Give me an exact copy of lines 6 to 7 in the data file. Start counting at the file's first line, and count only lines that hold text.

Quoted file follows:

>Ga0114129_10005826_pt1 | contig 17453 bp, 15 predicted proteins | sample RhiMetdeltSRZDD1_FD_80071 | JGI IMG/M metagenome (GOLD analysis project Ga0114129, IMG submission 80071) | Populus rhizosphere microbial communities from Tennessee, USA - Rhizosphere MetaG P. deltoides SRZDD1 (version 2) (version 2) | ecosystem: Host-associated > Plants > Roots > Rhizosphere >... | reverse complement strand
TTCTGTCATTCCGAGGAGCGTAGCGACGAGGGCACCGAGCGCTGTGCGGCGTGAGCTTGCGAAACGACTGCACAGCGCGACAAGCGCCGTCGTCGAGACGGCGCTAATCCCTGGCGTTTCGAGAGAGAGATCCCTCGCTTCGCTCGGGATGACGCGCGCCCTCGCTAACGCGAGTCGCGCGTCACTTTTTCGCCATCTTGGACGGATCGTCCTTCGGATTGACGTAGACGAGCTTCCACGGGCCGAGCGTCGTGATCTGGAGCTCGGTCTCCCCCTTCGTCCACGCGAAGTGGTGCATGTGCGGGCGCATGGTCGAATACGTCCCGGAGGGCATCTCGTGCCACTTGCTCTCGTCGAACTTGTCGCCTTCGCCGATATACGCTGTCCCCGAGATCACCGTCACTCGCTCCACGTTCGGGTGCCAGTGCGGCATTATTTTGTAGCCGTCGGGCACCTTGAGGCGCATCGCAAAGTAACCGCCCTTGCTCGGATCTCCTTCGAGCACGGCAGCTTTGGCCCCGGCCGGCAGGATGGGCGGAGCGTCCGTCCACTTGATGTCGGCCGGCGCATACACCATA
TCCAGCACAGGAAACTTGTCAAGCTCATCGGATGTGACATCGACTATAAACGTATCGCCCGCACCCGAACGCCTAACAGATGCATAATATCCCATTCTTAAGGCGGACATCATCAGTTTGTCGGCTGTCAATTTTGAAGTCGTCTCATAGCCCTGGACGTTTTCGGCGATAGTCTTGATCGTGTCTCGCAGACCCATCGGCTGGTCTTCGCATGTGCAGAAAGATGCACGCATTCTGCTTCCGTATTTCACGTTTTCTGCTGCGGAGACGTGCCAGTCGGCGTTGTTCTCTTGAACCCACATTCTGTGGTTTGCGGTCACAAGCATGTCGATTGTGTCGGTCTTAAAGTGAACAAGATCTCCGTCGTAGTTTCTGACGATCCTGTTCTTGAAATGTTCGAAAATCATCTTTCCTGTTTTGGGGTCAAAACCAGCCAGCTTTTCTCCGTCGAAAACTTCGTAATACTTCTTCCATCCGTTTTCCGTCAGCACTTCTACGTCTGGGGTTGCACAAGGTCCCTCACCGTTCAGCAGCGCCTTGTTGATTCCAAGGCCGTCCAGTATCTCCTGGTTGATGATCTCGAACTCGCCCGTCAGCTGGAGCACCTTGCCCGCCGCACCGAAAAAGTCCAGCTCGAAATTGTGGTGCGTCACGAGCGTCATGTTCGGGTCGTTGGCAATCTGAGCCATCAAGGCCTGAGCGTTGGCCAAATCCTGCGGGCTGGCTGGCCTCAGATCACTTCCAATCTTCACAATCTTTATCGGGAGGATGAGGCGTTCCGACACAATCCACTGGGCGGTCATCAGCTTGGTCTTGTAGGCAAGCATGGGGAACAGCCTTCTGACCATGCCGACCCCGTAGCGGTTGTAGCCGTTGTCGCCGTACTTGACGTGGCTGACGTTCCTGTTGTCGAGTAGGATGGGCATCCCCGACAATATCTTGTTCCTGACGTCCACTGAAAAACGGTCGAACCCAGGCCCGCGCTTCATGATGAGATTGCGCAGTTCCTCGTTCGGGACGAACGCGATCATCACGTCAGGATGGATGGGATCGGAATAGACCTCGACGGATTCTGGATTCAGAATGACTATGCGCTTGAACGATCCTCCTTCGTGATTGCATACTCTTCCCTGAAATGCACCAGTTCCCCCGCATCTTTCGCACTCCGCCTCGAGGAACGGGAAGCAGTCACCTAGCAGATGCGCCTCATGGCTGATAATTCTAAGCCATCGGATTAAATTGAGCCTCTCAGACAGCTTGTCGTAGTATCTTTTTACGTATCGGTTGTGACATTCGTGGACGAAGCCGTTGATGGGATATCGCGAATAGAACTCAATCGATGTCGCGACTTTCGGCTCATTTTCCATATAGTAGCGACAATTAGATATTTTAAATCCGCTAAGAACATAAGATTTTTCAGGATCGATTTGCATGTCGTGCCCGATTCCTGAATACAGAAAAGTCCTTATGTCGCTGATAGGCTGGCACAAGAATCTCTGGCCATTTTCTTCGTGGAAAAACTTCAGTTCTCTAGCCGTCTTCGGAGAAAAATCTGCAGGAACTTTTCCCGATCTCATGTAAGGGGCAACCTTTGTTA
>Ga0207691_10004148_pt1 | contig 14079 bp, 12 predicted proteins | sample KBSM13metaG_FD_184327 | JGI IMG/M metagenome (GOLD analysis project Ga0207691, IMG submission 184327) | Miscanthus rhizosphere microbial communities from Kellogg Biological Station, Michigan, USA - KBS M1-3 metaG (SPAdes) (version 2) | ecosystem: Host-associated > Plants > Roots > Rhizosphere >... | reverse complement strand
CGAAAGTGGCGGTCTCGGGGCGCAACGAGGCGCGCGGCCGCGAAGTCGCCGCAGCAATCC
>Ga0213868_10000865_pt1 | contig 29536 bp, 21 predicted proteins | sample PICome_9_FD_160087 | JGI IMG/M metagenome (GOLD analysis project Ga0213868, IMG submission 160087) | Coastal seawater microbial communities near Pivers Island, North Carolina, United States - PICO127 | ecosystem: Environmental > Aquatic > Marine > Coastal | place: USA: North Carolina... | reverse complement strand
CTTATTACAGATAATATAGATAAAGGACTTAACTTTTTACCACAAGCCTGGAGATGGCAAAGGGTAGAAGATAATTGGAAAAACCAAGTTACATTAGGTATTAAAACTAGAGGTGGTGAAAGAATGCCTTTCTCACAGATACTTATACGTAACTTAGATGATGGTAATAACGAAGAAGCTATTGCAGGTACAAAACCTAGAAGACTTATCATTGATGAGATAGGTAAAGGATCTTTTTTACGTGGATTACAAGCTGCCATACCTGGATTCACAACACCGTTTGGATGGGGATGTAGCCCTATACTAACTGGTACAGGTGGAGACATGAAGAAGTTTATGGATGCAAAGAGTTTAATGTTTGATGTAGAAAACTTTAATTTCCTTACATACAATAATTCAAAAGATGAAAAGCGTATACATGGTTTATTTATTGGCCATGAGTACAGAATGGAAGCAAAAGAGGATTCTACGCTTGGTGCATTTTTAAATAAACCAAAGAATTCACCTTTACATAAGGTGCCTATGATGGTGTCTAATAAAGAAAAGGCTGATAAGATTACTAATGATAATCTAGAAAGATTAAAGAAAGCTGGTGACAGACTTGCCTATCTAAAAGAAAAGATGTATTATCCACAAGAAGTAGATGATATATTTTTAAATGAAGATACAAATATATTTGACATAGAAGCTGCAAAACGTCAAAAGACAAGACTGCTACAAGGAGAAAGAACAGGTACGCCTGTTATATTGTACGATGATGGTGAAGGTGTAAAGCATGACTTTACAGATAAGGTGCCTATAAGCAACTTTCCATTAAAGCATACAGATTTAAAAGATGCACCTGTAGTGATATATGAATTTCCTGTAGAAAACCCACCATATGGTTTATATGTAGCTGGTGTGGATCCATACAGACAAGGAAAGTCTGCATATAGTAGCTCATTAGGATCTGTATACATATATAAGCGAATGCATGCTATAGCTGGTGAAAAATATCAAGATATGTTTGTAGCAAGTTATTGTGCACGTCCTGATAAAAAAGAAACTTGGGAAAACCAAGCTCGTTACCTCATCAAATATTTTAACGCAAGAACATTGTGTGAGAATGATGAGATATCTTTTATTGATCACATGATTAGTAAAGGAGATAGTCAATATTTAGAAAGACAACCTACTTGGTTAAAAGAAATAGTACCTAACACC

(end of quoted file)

>Ga0213868_10000865_pt1 | contig 29536 bp, 21 predicted proteins | sample PICome_9_FD_160087 | JGI IMG/M metagenome (GOLD analysis project Ga0213868, IMG submission 160087) | Coastal seawater microbial communities near Pivers Island, North Carolina, United States - PICO127 | ecosystem: Environmental > Aquatic > Marine > Coastal | place: USA: North Carolina... | reverse complement strand
CTTATTACAGATAATATAGATAAAGGACTTAACTTTTTACCACAAGCCTGGAGATGGCAAAGGGTAGAAGATAATTGGAAAAACCAAGTTACATTAGGTATTAAAACTAGAGGTGGTGAAAGAATGCCTTTCTCACAGATACTTATACGTAACTTAGATGATGGTAATAACGAAGAAGCTATTGCAGGTACAAAACCTAGAAGACTTATCATTGATGAGATAGGTAAAGGATCTTTTTTACGTGGATTACAAGCTGCCATACCTGGATTCACAACACCGTTTGGATGGGGATGTAGCCCTATACTAACTGGTACAGGTGGAGACATGAAGAAGTTTATGGATGCAAAGAGTTTAATGTTTGATGTAGAAAACTTTAATTTCCTTACATACAATAATTCAAAAGATGAAAAGCGTATACATGGTTTATTTATTGGCCATGAGTACAGAATGGAAGCAAAAGAGGATTCTACGCTTGGTGCATTTTTAAATAAACCAAAGAATTCACCTTTACATAAGGTGCCTATGATGGTGTCTAATAAAGAAAAGGCTGATAAGATTACTAATGATAATCTAGAAAGATTAAAGAAAGCTGGTGACAGACTTGCCTATCTAAAAGAAAAGATGTATTATCCACAAGAAGTAGATGATATATTTTTAAATGAAGATACAAATATATTTGACATAGAAGCTGCAAAACGTCAAAAGACAAGACTGCTACAAGGAGAAAGAACAGGTACGCCTGTTATATTGTACGATGATGGTGAAGGTGTAAAGCATGACTTTACAGATAAGGTGCCTATAAGCAACTTTCCATTAAAGCATACAGATTTAAAAGATGCACCTGTAGTGATATATGAATTTCCTGTAGAAAACCCACCATATGGTTTATATGTAGCTGGTGTGGATCCATACAGACAAGGAAAGTCTGCATATAGTAGCTCATTAGGATCTGTATACATATATAAGCGAATGCATGCTATAGCTGGTGAAAAATATCAAGATATGTTTGTAGCAAGTTATTGTGCACGTCCTGATAAAAAAGAAACTTGGGAAAACCAAGCTCGTTACCTCATCAAATATTTTAACGCAAGAACATTGTGTGAGAATGATGAGATATCTTTTATTGATCACATGATTAGTAAAGGAGATAGTCAATATTTAGAAAGACAACCTACTTGGTTAAAAGAAATAGTACCTAACACC